Of the 23 patients, we sequenced 23 blood samples for germline WES data and 46 paired primary and recurrent/metastatic samples from paraffin blocks to generate WES data, and performed RNA-Seq successfully for 31 samples (Figure 1 and Methods). Next, we generated clean data for downstream analysis based on a standard pipeline. To call high confidant mutations from 46 paired tumor-germline WES data, we used four somatic mutation tools to call mutations and filtered false-positive mutations via bam-readcount tool. Of the RNA-Seq data, for 16 primary tumors and 15 recurrent/metastatic tumors gene expression was predicted using kallisto  (Figure 1). To predict neoantigens, we utilized OptiType  and MuPeXI  to define candidate neoantigens for 46 tumor samples.
Figure 1: Flowchart of patient samples. The blue circles are the samples where DNA was sequenced and analyzed, green circles are the samples where immunohistochemistry was performed, and yellow are the samples where had RNA sequenced and analyzed.
Comparison of somatic mutations between primary and recurrent/metastatic
Based on the WES, total somatic mutations were identified for each of the patients. Patients were sorted by patients with the highest neoantigen burden. Patients H004, H003, H002, H008, H011, H018, and H014 have the greatest number of total somatic mutations compared with other patients (Figure 2A). Interestingly, three of the patients have a primary tumor in the larynx (Patients H004, H003, and H011) and 3 patients (H008, H018, and H014) have a primary tumor in the oropharynx. There is a general trend that the recurrent/metastatic tumor has more mutations than the primary tumor (Figure 2A). The majority of all somatic mutations are missense mutations and silent mutations. To understand the recurrent mutation effect between primary and recurrent/metastatic tumors, we extract recurrently mutated genes (>1 sample mutated gene) from primary and recurrent/metastatic samples, separately. We detected 536 and 786 recurrently mutated genes from primary and recurrent/metastatic samples, respectively (Figure 2B). Of them, 319 genes shared both of primary and recurrent/metastatic tumors.
Figure 2: Characterization of DNA sequences of primary and recurrent/metastatic tumors. (A) Based on DNA sequencing of 23 paired primary and recurrent/metastatic tumors, the total number of somatic mutations for each patient primary and recurrent/metastatic tumor. The different mutation types are indicated in different colors. (B) Based on the sequencing from all 23 paired primary and recurrent/metastatic tumors, KEGG pathways was used to determine which pathways are enriched for mutations in either the primary or the recurrent/metastatic tumor. The Venn Diagram is of the total number of recurrent mutations in the primary tumor alone, recurrent/metastatic tumor alone, or shared. (C) The number of patients with mutations in the top 20 most frequently mutated driver genes in both the primary and the recurrent/metastatic tumors. (D) Distribution of mutations in driver genes. In both the primary and recurrent/metastatic tumor, the variant allele frequency is greater than 0.5 is indicated for each patient.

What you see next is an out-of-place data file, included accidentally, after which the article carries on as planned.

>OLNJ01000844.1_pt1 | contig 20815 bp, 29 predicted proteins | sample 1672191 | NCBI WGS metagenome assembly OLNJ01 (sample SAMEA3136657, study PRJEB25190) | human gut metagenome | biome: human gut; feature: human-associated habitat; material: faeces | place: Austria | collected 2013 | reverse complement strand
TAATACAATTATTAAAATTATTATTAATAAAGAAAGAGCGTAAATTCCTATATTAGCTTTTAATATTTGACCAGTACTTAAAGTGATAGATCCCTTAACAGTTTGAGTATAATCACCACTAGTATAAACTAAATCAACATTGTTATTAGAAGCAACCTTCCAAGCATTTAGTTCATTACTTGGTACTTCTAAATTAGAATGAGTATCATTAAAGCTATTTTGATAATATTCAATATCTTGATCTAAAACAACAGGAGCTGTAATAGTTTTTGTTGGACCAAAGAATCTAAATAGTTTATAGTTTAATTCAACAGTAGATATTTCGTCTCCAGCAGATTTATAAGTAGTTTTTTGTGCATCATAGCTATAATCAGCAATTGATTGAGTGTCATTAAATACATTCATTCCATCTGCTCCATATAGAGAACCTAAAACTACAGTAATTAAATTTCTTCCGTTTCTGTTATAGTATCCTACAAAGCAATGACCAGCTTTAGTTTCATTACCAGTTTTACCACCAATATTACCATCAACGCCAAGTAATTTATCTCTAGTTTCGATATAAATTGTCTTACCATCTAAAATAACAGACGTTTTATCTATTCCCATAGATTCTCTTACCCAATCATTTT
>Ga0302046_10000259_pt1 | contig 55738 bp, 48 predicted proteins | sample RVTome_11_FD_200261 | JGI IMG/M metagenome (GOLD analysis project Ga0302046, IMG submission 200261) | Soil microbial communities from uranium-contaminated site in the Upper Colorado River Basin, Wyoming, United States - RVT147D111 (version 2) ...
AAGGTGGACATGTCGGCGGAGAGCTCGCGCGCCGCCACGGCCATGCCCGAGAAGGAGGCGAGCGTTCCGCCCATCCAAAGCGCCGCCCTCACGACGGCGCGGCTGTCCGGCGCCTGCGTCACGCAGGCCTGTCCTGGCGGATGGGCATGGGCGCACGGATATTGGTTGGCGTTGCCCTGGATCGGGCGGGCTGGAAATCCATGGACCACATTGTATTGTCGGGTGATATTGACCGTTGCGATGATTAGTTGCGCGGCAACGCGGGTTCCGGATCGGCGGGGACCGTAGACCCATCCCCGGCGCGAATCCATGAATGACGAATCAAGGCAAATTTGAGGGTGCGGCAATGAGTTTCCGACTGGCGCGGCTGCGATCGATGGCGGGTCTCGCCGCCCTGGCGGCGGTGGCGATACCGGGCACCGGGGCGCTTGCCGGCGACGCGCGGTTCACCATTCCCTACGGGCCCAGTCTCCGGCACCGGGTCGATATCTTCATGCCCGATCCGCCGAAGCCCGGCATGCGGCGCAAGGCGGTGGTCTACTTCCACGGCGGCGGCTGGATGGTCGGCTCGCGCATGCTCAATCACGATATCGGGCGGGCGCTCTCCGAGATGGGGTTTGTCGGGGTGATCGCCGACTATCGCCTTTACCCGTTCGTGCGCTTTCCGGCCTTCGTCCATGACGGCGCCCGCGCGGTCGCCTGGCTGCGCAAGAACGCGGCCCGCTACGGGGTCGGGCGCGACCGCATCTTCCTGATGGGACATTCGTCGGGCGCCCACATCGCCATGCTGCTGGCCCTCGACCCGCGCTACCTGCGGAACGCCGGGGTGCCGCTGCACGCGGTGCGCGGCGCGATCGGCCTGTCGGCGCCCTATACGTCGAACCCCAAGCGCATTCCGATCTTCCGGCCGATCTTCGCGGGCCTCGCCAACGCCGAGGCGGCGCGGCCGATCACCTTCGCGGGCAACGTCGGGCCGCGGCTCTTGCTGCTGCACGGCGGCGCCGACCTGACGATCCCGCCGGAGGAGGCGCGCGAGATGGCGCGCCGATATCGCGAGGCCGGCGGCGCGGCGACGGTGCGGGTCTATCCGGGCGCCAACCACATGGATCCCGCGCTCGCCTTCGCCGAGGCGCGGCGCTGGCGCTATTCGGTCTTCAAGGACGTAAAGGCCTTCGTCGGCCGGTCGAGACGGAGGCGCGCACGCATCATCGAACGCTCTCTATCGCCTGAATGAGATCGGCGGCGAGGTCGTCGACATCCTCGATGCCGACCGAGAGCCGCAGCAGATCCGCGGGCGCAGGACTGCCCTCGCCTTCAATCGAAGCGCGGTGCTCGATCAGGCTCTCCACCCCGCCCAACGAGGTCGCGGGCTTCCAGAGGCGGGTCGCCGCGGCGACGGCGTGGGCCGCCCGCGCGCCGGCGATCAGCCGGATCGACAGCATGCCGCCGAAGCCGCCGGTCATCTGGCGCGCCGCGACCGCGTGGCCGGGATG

We next performed KEGG pathways (http://www.webgestalt.org) analysis to determine if somatic mutations were in pathways related to metastasis. Of them, most of the significant gene enrichment pathways tend toward the relapse due to the generally higher number of mutations in the recurrent/metastatic compared to the primary samples (Figure 2B). Of them, ABC transporters, Adherens junction, cAMP signaling, and Taste transduction pathways were significant only in recurrent/metastatic samples, and extracellular matrix (ECM)-receptor interaction, Human papillomavirus infection, and PI3K-Akt signaling pathways were significant in both of primary and recurrent/metastatic samples. Notably, ECM-receptor interaction pathway was extremely significant in recurrent/metastatic samples meaning that genes related to this pathway are more highly mutated than other pathway mutations in recurrent/metastatic samples. ECM–receptor interaction signaling pathway plays a crucial role in modulating breast cancer metastases [29, 30]. We then checked driver gene inflection for primary and recurrent/metastatic samples via 299 known driver genes . Figure 2C demonstrates the high frequency of mutations in the top 20 driver genes. TP53 gene is the highest mutated driver gene in both sample groups. We further identified differential mutations in the driver genes between the primary and recurrent/metastatic tumors. In doing so, we identified that BRCA1 and NOTCH1 driver genes are highly mutated in primary samples, and PIK3CA, ARID1A, RASA1, TSC2, and ERBB4 were mutated higher in recurrent/metastatic compared with primary samples. Especially, CIC, KIF1A, LATS1, RARA, SPTAN1 genes only mutated in recurrent/metastatic samples (Figure 2D).